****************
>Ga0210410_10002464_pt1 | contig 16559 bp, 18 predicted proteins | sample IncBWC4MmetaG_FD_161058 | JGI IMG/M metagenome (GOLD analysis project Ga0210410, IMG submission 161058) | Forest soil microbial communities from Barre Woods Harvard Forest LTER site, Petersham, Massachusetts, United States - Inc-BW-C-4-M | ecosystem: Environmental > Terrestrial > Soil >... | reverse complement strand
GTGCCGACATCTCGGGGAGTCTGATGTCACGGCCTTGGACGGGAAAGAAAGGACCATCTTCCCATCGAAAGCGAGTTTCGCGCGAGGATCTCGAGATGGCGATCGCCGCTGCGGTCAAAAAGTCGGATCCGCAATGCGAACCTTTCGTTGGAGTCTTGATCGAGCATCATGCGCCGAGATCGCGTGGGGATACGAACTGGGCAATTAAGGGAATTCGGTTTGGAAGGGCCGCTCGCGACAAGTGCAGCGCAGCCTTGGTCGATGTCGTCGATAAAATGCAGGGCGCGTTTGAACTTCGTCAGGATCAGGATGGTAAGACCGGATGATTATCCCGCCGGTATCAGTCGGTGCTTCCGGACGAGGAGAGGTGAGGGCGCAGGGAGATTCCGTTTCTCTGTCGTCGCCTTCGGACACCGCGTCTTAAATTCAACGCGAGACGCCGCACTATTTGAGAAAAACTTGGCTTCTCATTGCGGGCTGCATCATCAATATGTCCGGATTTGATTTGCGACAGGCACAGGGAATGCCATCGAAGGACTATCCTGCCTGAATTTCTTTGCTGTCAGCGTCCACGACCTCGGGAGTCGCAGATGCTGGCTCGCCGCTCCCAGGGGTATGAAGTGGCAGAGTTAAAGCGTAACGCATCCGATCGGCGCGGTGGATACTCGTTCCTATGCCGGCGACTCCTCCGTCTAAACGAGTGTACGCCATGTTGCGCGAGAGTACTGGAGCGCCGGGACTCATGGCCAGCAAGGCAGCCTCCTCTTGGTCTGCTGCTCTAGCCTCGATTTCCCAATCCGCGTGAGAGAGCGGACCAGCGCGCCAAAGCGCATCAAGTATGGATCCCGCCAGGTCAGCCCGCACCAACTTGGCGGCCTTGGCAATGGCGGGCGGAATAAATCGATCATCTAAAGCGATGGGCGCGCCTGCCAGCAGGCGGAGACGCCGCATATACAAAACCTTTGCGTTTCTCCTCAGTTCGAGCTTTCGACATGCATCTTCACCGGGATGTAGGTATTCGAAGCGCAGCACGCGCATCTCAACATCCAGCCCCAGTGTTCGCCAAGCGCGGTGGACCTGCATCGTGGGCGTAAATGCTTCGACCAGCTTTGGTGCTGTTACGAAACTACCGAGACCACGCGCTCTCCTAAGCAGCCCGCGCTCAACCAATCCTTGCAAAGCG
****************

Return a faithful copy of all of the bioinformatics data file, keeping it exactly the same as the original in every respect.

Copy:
>Ga0210410_10002464_pt1 | contig 16559 bp, 18 predicted proteins | sample IncBWC4MmetaG_FD_161058 | JGI IMG/M metagenome (GOLD analysis project Ga0210410, IMG submission 161058) | Forest soil microbial communities from Barre Woods Harvard Forest LTER site, Petersham, Massachusetts, United States - Inc-BW-C-4-M | ecosystem: Environmental > Terrestrial > Soil >... | reverse complement strand
GTGCCGACATCTCGGGGAGTCTGATGTCACGGCCTTGGACGGGAAAGAAAGGACCATCTTCCCATCGAAAGCGAGTTTCGCGCGAGGATCTCGAGATGGCGATCGCCGCTGCGGTCAAAAAGTCGGATCCGCAATGCGAACCTTTCGTTGGAGTCTTGATCGAGCATCATGCGCCGAGATCGCGTGGGGATACGAACTGGGCAATTAAGGGAATTCGGTTTGGAAGGGCCGCTCGCGACAAGTGCAGCGCAGCCTTGGTCGATGTCGTCGATAAAATGCAGGGCGCGTTTGAACTTCGTCAGGATCAGGATGGTAAGACCGGATGATTATCCCGCCGGTATCAGTCGGTGCTTCCGGACGAGGAGAGGTGAGGGCGCAGGGAGATTCCGTTTCTCTGTCGTCGCCTTCGGACACCGCGTCTTAAATTCAACGCGAGACGCCGCACTATTTGAGAAAAACTTGGCTTCTCATTGCGGGCTGCATCATCAATATGTCCGGATTTGATTTGCGACAGGCACAGGGAATGCCATCGAAGGACTATCCTGCCTGAATTTCTTTGCTGTCAGCGTCCACGACCTCGGGAGTCGCAGATGCTGGCTCGCCGCTCCCAGGGGTATGAAGTGGCAGAGTTAAAGCGTAACGCATCCGATCGGCGCGGTGGATACTCGTTCCTATGCCGGCGACTCCTCCGTCTAAACGAGTGTACGCCATGTTGCGCGAGAGTACTGGAGCGCCGGGACTCATGGCCAGCAAGGCAGCCTCCTCTTGGTCTGCTGCTCTAGCCTCGATTTCCCAATCCGCGTGAGAGAGCGGACCAGCGCGCCAAAGCGCATCAAGTATGGATCCCGCCAGGTCAGCCCGCACCAACTTGGCGGCCTTGGCAATGGCGGGCGGAATAAATCGATCATCTAAAGCGATGGGCGCGCCTGCCAGCAGGCGGAGACGCCGCATATACAAAACCTTTGCGTTTCTCCTCAGTTCGAGCTTTCGACATGCATCTTCACCGGGATGTAGGTATTCGAAGCGCAGCACGCGCATCTCAACATCCAGCCCCAGTGTTCGCCAAGCGCGGTGGACCTGCATCGTGGGCGTAAATGCTTCGACCAGCTTTGGTGCTGTTACGAAACTACCGAGACCACGCGCTCTCCTAAGCAGCCCGCGCTCAACCAATCCTTGCAAAGCG